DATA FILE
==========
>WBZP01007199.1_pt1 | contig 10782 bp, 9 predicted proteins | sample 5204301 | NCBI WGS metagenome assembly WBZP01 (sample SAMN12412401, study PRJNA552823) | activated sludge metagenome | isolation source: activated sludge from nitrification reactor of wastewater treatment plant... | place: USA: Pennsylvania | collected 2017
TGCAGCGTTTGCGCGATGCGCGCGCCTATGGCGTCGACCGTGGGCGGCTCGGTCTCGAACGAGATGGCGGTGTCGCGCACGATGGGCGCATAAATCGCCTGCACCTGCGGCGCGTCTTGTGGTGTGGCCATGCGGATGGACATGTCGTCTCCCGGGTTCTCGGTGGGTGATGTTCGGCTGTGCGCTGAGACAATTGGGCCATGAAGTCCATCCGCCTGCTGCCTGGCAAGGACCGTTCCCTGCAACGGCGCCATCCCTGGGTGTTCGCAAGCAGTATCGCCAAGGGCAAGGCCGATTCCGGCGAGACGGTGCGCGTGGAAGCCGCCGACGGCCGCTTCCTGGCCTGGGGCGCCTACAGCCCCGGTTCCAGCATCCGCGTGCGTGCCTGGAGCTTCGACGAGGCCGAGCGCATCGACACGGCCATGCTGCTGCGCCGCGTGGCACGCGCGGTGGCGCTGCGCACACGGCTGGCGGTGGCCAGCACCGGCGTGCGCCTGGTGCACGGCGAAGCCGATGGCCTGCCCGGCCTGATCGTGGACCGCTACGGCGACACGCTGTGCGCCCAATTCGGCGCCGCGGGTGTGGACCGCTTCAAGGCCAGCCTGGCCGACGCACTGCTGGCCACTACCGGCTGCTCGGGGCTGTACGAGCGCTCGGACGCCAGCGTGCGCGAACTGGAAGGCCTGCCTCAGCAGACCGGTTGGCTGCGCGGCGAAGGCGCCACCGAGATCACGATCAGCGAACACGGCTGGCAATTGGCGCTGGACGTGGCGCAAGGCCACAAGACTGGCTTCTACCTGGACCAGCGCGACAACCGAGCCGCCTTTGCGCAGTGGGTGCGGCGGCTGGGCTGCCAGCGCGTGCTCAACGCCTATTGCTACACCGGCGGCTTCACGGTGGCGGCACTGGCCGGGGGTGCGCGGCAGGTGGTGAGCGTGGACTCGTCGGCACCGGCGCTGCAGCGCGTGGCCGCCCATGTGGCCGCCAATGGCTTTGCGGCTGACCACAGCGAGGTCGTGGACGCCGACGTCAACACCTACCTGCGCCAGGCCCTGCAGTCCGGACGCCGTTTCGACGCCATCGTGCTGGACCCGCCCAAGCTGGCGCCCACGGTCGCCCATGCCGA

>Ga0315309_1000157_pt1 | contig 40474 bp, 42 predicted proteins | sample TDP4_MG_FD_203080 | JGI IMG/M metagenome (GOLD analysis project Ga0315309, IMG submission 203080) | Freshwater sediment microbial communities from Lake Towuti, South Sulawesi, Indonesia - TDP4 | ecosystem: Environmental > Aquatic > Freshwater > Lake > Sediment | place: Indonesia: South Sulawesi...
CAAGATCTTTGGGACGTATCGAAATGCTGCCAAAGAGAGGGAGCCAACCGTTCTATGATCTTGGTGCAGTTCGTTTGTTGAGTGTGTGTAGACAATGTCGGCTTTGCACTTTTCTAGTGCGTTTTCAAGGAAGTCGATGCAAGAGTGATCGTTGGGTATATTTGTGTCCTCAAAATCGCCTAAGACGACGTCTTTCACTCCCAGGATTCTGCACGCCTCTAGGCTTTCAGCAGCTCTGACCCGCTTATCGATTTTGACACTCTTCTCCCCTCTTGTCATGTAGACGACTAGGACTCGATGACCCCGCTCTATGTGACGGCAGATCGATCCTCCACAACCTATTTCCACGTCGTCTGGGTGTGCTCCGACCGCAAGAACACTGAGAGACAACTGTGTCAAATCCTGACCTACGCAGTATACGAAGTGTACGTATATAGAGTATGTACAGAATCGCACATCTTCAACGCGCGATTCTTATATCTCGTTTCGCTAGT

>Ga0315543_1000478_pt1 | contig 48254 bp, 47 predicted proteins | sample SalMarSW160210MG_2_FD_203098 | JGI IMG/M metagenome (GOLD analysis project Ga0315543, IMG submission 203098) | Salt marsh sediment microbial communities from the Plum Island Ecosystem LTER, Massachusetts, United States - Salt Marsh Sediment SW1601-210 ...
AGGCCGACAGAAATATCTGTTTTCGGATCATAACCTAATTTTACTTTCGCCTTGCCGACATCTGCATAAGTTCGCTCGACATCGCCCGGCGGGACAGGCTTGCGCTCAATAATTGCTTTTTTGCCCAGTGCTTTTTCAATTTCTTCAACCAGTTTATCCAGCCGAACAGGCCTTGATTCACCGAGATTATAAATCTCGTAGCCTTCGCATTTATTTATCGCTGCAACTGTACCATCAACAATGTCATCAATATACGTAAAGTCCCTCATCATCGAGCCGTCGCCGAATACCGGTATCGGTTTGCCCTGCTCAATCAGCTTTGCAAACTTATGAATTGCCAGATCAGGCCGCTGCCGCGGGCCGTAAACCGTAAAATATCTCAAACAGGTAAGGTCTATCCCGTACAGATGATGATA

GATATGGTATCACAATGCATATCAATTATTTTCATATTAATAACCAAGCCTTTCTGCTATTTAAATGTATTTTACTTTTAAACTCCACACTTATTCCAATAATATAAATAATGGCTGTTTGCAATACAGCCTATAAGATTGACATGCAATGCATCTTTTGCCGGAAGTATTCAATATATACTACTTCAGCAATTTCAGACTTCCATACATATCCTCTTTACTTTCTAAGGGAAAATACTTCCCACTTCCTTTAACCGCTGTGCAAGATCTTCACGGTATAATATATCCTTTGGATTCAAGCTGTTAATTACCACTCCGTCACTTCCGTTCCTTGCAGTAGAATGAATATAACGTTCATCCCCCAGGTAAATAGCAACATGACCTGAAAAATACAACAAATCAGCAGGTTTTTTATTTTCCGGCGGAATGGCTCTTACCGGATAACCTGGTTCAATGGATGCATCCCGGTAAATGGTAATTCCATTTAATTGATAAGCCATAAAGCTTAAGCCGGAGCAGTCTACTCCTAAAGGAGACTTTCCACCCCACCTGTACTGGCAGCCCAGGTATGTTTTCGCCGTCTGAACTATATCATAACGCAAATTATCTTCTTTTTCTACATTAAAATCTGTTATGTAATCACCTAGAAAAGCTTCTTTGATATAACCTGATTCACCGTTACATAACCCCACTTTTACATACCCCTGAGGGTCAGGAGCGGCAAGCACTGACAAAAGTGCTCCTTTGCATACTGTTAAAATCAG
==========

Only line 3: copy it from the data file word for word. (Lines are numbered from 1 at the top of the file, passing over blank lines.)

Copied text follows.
>Ga0315309_1000157_pt1 | contig 40474 bp, 42 predicted proteins | sample TDP4_MG_FD_203080 | JGI IMG/M metagenome (GOLD analysis project Ga0315309, IMG submission 203080) | Freshwater sediment microbial communities from Lake Towuti, South Sulawesi, Indonesia - TDP4 | ecosystem: Environmental > Aquatic > Freshwater > Lake > Sediment | place: Indonesia: South Sulawesi...